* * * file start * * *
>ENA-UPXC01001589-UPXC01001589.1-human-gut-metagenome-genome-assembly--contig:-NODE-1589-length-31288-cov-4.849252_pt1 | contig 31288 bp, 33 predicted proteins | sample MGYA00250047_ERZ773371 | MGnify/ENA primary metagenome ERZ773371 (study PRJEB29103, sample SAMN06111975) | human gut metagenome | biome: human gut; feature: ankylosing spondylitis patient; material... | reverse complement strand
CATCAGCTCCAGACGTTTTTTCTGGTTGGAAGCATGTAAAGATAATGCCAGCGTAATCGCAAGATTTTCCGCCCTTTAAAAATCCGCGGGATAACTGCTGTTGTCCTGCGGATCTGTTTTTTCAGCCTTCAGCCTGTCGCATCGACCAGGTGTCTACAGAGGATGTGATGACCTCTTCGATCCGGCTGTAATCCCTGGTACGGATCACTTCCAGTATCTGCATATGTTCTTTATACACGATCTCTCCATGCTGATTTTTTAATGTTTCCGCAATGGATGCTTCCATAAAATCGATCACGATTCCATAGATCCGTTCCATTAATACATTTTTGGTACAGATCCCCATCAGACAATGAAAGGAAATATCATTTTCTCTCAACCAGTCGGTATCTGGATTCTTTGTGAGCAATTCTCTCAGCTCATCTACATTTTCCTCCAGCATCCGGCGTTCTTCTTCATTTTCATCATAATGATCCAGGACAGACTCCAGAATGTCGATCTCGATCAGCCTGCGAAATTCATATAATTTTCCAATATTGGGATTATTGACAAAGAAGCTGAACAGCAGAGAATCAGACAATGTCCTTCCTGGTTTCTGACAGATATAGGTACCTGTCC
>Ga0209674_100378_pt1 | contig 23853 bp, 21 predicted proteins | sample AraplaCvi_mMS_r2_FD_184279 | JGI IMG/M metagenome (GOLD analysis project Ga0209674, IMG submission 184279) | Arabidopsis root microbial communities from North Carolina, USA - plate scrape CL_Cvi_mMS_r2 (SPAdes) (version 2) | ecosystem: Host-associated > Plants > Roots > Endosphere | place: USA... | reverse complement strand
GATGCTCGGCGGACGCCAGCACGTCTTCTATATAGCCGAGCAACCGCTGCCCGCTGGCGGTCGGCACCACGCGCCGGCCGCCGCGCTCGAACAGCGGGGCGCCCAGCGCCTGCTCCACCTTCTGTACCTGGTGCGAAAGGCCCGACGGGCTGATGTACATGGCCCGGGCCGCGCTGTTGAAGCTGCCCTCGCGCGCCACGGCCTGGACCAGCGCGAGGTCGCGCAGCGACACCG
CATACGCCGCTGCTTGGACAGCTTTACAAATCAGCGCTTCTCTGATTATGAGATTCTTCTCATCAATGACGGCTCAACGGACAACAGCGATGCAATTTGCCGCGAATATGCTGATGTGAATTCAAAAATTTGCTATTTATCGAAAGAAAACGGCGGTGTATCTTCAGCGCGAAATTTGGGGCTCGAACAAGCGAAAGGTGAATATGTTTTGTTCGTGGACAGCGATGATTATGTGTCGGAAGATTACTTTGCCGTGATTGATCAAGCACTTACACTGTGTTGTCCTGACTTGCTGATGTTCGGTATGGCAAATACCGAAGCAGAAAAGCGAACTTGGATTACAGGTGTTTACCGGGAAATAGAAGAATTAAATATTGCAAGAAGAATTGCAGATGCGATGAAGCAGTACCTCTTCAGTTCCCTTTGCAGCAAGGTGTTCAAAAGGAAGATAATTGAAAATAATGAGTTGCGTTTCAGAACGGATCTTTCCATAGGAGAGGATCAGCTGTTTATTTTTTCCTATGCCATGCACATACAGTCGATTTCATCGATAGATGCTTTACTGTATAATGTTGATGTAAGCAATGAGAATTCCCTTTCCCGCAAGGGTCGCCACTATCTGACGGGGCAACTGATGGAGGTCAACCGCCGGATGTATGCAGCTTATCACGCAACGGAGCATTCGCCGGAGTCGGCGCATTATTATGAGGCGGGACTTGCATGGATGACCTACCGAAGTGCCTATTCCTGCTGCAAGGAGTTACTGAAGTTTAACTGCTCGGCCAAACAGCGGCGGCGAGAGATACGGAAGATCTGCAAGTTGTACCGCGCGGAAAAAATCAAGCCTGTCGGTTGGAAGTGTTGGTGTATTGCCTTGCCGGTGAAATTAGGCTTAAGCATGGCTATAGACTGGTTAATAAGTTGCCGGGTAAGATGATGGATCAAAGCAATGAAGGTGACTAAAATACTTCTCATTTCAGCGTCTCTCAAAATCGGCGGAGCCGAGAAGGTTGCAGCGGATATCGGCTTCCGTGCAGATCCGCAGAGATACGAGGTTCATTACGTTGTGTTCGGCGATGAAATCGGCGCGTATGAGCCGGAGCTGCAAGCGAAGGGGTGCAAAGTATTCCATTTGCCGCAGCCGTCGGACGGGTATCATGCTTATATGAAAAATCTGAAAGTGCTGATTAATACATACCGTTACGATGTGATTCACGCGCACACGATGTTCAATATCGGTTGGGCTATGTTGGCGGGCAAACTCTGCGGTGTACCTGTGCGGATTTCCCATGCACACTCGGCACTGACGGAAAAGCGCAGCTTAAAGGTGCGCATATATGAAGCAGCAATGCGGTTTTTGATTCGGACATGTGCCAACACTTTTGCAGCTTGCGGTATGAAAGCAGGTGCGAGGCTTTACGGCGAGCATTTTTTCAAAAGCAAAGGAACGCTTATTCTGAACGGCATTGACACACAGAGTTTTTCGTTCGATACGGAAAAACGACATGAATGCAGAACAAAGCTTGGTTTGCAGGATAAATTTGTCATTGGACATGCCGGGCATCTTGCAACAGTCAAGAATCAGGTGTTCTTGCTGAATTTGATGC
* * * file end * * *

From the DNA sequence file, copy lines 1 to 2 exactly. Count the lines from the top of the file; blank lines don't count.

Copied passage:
>ENA-UPXC01001589-UPXC01001589.1-human-gut-metagenome-genome-assembly--contig:-NODE-1589-length-31288-cov-4.849252_pt1 | contig 31288 bp, 33 predicted proteins | sample MGYA00250047_ERZ773371 | MGnify/ENA primary metagenome ERZ773371 (study PRJEB29103, sample SAMN06111975) | human gut metagenome | biome: human gut; feature: ankylosing spondylitis patient; material... | reverse complement strand
CATCAGCTCCAGACGTTTTTTCTGGTTGGAAGCATGTAAAGATAATGCCAGCGTAATCGCAAGATTTTCCGCCCTTTAAAAATCCGCGGGATAACTGCTGTTGTCCTGCGGATCTGTTTTTTCAGCCTTCAGCCTGTCGCATCGACCAGGTGTCTACAGAGGATGTGATGACCTCTTCGATCCGGCTGTAATCCCTGGTACGGATCACTTCCAGTATCTGCATATGTTCTTTATACACGATCTCTCCATGCTGATTTTTTAATGTTTCCGCAATGGATGCTTCCATAAAATCGATCACGATTCCATAGATCCGTTCCATTAATACATTTTTGGTACAGATCCCCATCAGACAATGAAAGGAAATATCATTTTCTCTCAACCAGTCGGTATCTGGATTCTTTGTGAGCAATTCTCTCAGCTCATCTACATTTTCCTCCAGCATCCGGCGTTCTTCTTCATTTTCATCATAATGATCCAGGACAGACTCCAGAATGTCGATCTCGATCAGCCTGCGAAATTCATATAATTTTCCAATATTGGGATTATTGACAAAGAAGCTGAACAGCAGAGAATCAGACAATGTCCTTCCTGGTTTCTGACAGATATAGGTACCTGTCC